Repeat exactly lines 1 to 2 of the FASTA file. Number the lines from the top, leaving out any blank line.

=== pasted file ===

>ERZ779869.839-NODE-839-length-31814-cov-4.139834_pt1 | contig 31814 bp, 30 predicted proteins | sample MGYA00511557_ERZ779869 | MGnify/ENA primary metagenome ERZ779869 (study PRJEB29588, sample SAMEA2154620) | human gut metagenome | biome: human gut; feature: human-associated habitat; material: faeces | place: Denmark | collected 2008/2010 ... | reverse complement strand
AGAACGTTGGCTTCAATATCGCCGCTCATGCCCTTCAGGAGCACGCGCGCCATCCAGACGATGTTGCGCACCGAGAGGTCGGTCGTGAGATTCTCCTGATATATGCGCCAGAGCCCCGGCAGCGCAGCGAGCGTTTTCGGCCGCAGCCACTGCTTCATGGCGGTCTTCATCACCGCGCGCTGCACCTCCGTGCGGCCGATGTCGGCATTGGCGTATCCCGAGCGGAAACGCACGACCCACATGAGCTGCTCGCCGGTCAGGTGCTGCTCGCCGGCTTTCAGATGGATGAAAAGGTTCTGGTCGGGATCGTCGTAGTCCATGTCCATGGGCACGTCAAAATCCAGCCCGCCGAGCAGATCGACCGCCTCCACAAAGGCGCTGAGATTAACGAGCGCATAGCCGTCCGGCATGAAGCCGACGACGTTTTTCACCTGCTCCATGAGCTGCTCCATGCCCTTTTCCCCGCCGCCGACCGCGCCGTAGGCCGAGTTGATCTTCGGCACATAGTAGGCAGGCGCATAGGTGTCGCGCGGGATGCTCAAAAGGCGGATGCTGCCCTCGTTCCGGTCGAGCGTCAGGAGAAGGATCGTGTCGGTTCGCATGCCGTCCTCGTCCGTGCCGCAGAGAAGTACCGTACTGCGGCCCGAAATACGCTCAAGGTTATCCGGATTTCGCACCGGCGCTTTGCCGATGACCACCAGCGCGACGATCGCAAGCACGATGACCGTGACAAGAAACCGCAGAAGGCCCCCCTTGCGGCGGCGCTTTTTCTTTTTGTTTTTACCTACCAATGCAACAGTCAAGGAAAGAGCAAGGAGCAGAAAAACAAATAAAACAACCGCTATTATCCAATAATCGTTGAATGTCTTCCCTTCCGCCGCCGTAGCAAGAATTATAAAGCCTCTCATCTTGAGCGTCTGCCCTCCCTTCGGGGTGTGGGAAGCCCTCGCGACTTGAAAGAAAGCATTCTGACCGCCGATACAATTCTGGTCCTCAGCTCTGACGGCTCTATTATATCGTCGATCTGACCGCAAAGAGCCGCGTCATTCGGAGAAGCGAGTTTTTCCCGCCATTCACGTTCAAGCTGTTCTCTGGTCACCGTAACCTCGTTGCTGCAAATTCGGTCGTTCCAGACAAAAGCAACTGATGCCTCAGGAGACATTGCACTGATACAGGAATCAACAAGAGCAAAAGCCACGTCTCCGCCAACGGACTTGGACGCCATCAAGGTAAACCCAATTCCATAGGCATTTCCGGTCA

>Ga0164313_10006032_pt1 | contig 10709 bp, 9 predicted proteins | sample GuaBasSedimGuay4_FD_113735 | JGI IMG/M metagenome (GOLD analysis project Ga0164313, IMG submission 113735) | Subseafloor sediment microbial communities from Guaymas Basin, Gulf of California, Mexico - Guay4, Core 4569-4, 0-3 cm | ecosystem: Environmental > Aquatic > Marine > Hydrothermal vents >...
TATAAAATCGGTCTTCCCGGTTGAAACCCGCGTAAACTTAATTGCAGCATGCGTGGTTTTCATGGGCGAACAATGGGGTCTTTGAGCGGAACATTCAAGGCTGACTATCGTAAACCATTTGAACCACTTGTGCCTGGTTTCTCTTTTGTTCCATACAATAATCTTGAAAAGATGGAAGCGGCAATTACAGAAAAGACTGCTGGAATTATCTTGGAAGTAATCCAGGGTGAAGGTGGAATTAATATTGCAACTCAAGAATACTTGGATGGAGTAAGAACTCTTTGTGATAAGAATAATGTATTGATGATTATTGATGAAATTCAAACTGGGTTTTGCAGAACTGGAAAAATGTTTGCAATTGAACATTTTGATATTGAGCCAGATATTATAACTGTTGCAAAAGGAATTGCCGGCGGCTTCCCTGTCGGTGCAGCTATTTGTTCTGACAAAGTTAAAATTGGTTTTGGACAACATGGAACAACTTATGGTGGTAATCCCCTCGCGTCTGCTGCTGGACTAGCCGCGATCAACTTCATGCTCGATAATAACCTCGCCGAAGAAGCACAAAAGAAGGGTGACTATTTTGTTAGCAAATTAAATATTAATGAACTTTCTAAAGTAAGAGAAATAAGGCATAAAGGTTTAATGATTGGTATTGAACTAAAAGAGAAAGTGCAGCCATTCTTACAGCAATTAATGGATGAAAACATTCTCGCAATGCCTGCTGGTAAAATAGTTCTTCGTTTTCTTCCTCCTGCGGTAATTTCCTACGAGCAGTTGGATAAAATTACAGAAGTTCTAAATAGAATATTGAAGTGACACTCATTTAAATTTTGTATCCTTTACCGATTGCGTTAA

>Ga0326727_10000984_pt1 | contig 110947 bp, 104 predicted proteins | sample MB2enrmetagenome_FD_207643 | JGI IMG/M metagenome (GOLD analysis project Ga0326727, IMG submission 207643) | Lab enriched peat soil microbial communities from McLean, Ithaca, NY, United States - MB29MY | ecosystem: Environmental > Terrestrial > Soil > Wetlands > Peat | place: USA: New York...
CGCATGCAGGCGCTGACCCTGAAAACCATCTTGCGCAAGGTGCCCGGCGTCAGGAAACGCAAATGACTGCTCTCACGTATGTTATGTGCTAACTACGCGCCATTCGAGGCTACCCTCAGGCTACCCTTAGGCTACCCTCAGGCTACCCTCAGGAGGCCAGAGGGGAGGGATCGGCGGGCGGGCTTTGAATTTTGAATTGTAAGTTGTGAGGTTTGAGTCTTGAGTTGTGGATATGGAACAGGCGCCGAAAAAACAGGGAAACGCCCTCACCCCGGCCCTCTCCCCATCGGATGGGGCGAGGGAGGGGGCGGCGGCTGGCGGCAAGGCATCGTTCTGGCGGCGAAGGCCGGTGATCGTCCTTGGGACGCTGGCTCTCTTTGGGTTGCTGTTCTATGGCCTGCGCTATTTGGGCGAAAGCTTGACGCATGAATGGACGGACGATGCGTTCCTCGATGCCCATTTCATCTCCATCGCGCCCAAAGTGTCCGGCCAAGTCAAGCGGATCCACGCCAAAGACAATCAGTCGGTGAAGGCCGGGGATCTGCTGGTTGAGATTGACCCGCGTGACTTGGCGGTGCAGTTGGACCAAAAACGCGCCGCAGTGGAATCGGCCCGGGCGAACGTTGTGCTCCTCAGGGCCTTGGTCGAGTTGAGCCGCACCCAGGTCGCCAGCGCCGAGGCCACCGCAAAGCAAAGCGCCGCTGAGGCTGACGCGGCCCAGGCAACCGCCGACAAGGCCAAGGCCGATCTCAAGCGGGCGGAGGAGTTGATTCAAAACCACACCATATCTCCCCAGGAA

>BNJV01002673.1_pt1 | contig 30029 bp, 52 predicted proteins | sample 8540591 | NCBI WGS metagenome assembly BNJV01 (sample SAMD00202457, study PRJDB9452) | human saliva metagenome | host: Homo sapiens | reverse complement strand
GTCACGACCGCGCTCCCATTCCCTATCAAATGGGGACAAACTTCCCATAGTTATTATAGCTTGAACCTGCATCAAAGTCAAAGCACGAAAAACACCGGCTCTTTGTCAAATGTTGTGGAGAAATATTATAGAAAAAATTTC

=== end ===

>ERZ779869.839-NODE-839-length-31814-cov-4.139834_pt1 | contig 31814 bp, 30 predicted proteins | sample MGYA00511557_ERZ779869 | MGnify/ENA primary metagenome ERZ779869 (study PRJEB29588, sample SAMEA2154620) | human gut metagenome | biome: human gut; feature: human-associated habitat; material: faeces | place: Denmark | collected 2008/2010 ... | reverse complement strand
AGAACGTTGGCTTCAATATCGCCGCTCATGCCCTTCAGGAGCACGCGCGCCATCCAGACGATGTTGCGCACCGAGAGGTCGGTCGTGAGATTCTCCTGATATATGCGCCAGAGCCCCGGCAGCGCAGCGAGCGTTTTCGGCCGCAGCCACTGCTTCATGGCGGTCTTCATCACCGCGCGCTGCACCTCCGTGCGGCCGATGTCGGCATTGGCGTATCCCGAGCGGAAACGCACGACCCACATGAGCTGCTCGCCGGTCAGGTGCTGCTCGCCGGCTTTCAGATGGATGAAAAGGTTCTGGTCGGGATCGTCGTAGTCCATGTCCATGGGCACGTCAAAATCCAGCCCGCCGAGCAGATCGACCGCCTCCACAAAGGCGCTGAGATTAACGAGCGCATAGCCGTCCGGCATGAAGCCGACGACGTTTTTCACCTGCTCCATGAGCTGCTCCATGCCCTTTTCCCCGCCGCCGACCGCGCCGTAGGCCGAGTTGATCTTCGGCACATAGTAGGCAGGCGCATAGGTGTCGCGCGGGATGCTCAAAAGGCGGATGCTGCCCTCGTTCCGGTCGAGCGTCAGGAGAAGGATCGTGTCGGTTCGCATGCCGTCCTCGTCCGTGCCGCAGAGAAGTACCGTACTGCGGCCCGAAATACGCTCAAGGTTATCCGGATTTCGCACCGGCGCTTTGCCGATGACCACCAGCGCGACGATCGCAAGCACGATGACCGTGACAAGAAACCGCAGAAGGCCCCCCTTGCGGCGGCGCTTTTTCTTTTTGTTTTTACCTACCAATGCAACAGTCAAGGAAAGAGCAAGGAGCAGAAAAACAAATAAAACAACCGCTATTATCCAATAATCGTTGAATGTCTTCCCTTCCGCCGCCGTAGCAAGAATTATAAAGCCTCTCATCTTGAGCGTCTGCCCTCCCTTCGGGGTGTGGGAAGCCCTCGCGACTTGAAAGAAAGCATTCTGACCGCCGATACAATTCTGGTCCTCAGCTCTGACGGCTCTATTATATCGTCGATCTGACCGCAAAGAGCCGCGTCATTCGGAGAAGCGAGTTTTTCCCGCCATTCACGTTCAAGCTGTTCTCTGGTCACCGTAACCTCGTTGCTGCAAATTCGGTCGTTCCAGACAAAAGCAACTGATGCCTCAGGAGACATTGCACTGATACAGGAATCAACAAGAGCAAAAGCCACGTCTCCGCCAACGGACTTGGACGCCATCAAGGTAAACCCAATTCCATAGGCATTTCCGGTCA